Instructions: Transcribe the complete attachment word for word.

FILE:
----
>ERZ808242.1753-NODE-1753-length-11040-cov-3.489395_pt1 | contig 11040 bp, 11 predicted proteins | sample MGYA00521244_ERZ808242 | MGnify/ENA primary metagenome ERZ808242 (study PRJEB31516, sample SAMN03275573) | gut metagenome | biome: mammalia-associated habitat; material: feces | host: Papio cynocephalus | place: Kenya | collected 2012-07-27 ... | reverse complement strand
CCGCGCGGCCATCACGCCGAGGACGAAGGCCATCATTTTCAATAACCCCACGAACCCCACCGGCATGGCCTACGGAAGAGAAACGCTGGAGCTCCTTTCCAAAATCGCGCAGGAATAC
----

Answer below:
>ERZ808242.1753-NODE-1753-length-11040-cov-3.489395_pt1 | contig 11040 bp, 11 predicted proteins | sample MGYA00521244_ERZ808242 | MGnify/ENA primary metagenome ERZ808242 (study PRJEB31516, sample SAMN03275573) | gut metagenome | biome: mammalia-associated habitat; material: feces | host: Papio cynocephalus | place: Kenya | collected 2012-07-27 ... | reverse complement strand
CCGCGCGGCCATCACGCCGAGGACGAAGGCCATCATTTTCAATAACCCCACGAACCCCACCGGCATGGCCTACGGAAGAGAAACGCTGGAGCTCCTTTCCAAAATCGCGCAGGAATAC